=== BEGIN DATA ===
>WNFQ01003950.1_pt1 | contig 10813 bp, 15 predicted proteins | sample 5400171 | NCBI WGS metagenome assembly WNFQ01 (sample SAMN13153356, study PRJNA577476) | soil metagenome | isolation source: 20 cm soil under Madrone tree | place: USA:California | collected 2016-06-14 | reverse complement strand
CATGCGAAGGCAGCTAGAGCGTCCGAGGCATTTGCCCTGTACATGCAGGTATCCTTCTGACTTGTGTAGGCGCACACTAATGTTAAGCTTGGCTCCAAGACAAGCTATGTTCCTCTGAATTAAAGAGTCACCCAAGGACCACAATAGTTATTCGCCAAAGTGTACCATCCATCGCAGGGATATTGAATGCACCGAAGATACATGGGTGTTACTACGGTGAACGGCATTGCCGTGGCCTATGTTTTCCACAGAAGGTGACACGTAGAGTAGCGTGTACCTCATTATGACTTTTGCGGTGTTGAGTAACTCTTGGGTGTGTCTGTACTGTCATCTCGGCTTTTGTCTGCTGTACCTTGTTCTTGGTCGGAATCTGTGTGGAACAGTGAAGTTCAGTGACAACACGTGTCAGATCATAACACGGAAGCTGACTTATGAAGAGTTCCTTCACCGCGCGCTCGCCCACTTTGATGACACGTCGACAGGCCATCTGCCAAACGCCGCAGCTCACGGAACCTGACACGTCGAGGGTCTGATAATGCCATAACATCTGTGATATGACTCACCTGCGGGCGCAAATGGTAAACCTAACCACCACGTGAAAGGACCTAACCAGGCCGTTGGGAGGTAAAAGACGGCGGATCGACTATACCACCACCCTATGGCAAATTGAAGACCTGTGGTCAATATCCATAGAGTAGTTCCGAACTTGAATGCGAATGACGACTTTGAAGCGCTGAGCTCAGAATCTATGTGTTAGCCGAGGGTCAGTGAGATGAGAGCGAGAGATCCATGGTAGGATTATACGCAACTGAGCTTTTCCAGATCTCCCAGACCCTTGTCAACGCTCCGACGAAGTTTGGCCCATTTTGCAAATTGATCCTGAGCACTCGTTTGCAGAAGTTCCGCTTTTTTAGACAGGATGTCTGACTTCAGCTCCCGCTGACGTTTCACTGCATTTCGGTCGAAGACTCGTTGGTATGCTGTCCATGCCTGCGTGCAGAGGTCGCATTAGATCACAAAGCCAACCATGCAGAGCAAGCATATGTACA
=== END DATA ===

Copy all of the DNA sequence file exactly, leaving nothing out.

>WNFQ01003950.1_pt1 | contig 10813 bp, 15 predicted proteins | sample 5400171 | NCBI WGS metagenome assembly WNFQ01 (sample SAMN13153356, study PRJNA577476) | soil metagenome | isolation source: 20 cm soil under Madrone tree | place: USA:California | collected 2016-06-14 | reverse complement strand
CATGCGAAGGCAGCTAGAGCGTCCGAGGCATTTGCCCTGTACATGCAGGTATCCTTCTGACTTGTGTAGGCGCACACTAATGTTAAGCTTGGCTCCAAGACAAGCTATGTTCCTCTGAATTAAAGAGTCACCCAAGGACCACAATAGTTATTCGCCAAAGTGTACCATCCATCGCAGGGATATTGAATGCACCGAAGATACATGGGTGTTACTACGGTGAACGGCATTGCCGTGGCCTATGTTTTCCACAGAAGGTGACACGTAGAGTAGCGTGTACCTCATTATGACTTTTGCGGTGTTGAGTAACTCTTGGGTGTGTCTGTACTGTCATCTCGGCTTTTGTCTGCTGTACCTTGTTCTTGGTCGGAATCTGTGTGGAACAGTGAAGTTCAGTGACAACACGTGTCAGATCATAACACGGAAGCTGACTTATGAAGAGTTCCTTCACCGCGCGCTCGCCCACTTTGATGACACGTCGACAGGCCATCTGCCAAACGCCGCAGCTCACGGAACCTGACACGTCGAGGGTCTGATAATGCCATAACATCTGTGATATGACTCACCTGCGGGCGCAAATGGTAAACCTAACCACCACGTGAAAGGACCTAACCAGGCCGTTGGGAGGTAAAAGACGGCGGATCGACTATACCACCACCCTATGGCAAATTGAAGACCTGTGGTCAATATCCATAGAGTAGTTCCGAACTTGAATGCGAATGACGACTTTGAAGCGCTGAGCTCAGAATCTATGTGTTAGCCGAGGGTCAGTGAGATGAGAGCGAGAGATCCATGGTAGGATTATACGCAACTGAGCTTTTCCAGATCTCCCAGACCCTTGTCAACGCTCCGACGAAGTTTGGCCCATTTTGCAAATTGATCCTGAGCACTCGTTTGCAGAAGTTCCGCTTTTTTAGACAGGATGTCTGACTTCAGCTCCCGCTGACGTTTCACTGCATTTCGGTCGAAGACTCGTTGGTATGCTGTCCATGCCTGCGTGCAGAGGTCGCATTAGATCACAAAGCCAACCATGCAGAGCAAGCATATGTACA